IS Case 239: Pulmonary edema from menstrual toxic shock syndrome

David Tuttle, MD

Imaging Sciences URMC 2008
Publication Date: 2009-05-26


A 16-year-old girl presented with tremors, rash, fevers, and vomiting for 3 days, found to have a tampon left in place since 9 pm the previous night, and is now hypoxic.


Pulmonary edema from menstrual toxic shock syndrome


Pulmonary edema from menstrual toxic shock syndrome


Toxic shock syndrome (TSS) is an acute multisystem disease characterized by fever, hypotension, vomiting, diarrhea, myalgias, nonfocal neurologic abnormalities, conjunctival hyperemia, strawberry tongue, and an erythematous rash with subsequent desquamation of the hands and feet. Pulmonary manifestations include pulmonary edema caused by diffuse pulmonary capillary leak, and may progress to acute respiratory distress syndrome (ARDS). It is caused by TSST-1 producing strains of S. Aureus, which may colonize the vagina or cause focal sites of staphylococcal infection.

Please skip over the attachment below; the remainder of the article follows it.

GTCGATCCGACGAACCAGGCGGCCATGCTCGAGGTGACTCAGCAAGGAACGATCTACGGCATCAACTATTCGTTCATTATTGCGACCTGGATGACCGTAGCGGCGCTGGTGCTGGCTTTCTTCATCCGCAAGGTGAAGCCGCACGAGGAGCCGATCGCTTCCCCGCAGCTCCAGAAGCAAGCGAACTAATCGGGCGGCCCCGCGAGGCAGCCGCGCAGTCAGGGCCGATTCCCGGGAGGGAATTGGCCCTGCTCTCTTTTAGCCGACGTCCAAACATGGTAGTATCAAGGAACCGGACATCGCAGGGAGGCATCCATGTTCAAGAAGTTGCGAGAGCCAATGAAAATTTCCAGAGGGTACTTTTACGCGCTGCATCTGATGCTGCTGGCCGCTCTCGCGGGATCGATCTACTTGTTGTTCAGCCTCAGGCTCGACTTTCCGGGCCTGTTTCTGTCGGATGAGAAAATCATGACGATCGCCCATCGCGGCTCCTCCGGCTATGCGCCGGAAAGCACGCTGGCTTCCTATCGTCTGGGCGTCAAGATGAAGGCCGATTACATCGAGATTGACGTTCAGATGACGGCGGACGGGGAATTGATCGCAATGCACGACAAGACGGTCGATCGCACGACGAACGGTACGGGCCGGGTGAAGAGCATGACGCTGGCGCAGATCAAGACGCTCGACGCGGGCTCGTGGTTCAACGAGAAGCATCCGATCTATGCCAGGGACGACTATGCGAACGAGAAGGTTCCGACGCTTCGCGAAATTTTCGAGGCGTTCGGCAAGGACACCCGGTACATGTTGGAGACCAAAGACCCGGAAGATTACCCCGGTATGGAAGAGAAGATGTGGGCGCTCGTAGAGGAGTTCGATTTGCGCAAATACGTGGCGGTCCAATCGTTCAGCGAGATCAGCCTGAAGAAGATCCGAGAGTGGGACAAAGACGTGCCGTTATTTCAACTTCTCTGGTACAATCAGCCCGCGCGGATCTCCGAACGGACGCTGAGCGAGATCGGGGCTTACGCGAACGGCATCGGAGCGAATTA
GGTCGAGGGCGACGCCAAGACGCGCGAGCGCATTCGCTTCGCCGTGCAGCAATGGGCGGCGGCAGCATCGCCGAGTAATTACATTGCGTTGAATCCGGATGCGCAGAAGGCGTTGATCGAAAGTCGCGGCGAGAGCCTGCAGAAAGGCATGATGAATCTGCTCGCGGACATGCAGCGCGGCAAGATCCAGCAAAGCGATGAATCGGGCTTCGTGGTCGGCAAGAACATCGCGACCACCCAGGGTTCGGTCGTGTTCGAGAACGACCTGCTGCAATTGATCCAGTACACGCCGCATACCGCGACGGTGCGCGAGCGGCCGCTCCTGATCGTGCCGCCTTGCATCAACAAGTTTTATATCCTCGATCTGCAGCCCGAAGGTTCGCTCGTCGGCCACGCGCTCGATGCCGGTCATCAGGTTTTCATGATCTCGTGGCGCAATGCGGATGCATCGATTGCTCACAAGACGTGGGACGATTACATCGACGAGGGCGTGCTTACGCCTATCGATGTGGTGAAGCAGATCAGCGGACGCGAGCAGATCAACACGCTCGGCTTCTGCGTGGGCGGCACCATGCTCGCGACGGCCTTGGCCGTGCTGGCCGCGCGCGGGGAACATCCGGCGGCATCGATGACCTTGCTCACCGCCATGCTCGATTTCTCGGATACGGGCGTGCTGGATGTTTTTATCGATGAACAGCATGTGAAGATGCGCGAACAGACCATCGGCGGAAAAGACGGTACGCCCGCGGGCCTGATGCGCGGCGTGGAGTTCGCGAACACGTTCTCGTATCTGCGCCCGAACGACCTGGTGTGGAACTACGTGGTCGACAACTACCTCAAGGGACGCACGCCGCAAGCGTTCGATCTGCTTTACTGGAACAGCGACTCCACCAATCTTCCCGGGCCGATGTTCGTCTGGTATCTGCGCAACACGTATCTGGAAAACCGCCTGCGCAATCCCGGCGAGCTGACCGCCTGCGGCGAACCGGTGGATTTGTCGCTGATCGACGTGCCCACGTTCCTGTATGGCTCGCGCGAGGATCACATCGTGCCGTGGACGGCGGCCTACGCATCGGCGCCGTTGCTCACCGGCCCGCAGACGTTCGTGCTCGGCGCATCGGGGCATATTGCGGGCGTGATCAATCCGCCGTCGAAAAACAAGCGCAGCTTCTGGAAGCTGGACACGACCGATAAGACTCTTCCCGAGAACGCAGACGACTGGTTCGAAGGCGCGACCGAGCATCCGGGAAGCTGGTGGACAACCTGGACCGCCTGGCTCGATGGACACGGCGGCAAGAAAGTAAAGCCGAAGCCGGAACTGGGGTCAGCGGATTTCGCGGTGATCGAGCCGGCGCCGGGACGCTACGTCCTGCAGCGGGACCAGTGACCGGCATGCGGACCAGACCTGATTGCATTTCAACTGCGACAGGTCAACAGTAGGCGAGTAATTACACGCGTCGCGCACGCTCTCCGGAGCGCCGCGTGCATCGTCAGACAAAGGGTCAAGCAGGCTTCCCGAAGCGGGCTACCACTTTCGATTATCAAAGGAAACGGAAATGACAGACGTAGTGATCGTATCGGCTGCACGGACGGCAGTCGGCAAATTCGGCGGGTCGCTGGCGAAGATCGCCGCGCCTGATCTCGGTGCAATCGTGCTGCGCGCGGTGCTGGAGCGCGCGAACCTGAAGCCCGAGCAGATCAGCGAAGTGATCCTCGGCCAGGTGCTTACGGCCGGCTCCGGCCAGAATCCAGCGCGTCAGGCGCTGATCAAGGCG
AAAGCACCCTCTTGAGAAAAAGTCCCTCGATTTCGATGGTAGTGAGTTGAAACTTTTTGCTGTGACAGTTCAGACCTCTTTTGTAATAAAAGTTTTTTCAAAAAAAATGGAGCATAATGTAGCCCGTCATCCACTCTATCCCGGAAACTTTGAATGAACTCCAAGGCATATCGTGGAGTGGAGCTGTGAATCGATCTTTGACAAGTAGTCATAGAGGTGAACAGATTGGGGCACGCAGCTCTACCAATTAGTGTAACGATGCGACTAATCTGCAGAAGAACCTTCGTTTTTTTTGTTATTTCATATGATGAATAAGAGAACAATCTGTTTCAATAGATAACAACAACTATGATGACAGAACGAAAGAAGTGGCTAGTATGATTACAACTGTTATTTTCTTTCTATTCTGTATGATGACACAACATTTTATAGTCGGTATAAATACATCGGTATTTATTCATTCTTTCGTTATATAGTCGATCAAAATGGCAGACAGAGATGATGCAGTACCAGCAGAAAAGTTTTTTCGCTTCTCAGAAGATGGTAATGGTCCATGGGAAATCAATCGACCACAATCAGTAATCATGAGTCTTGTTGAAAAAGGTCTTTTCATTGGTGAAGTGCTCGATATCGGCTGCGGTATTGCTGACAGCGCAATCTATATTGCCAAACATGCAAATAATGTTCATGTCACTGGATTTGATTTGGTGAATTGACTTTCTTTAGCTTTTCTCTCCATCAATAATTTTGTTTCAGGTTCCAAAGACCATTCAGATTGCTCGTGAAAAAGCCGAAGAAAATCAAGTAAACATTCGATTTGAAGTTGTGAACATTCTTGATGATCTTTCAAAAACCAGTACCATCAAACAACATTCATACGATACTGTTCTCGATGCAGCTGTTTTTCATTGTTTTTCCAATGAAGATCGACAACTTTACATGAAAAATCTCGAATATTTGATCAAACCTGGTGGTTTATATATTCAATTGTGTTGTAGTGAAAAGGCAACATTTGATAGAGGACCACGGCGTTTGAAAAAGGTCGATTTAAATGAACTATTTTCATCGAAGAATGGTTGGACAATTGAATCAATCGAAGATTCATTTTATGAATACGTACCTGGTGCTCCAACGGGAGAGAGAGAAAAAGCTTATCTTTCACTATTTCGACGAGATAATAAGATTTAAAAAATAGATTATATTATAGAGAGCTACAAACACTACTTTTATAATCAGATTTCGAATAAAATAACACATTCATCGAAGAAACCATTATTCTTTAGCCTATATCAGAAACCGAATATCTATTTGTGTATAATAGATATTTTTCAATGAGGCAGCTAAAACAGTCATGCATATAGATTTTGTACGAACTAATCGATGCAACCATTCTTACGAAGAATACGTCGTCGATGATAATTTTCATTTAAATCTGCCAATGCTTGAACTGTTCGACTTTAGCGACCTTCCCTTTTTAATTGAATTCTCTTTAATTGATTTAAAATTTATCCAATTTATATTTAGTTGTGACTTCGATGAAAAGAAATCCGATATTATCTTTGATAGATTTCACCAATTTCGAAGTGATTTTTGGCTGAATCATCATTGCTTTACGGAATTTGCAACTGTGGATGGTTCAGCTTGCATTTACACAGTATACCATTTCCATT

Menstrual TSS occurs in menstruating women who are 15-25 years of age who use tampons or other vaginal devices such as diaphragms or contraceptive sponges. Treatment includes antibiotics and supportive measures. Ionotropics, corticosteroids, and intravenous immunoglobulin may be helpful in severe cases.


  1. Kliegman RM, Behrman RE, Jenson HB, Stanton BF. Nelson Textbook of Pediatrics, 18th ed. Philadelphia: Saunders, 2007. [MD Consult]

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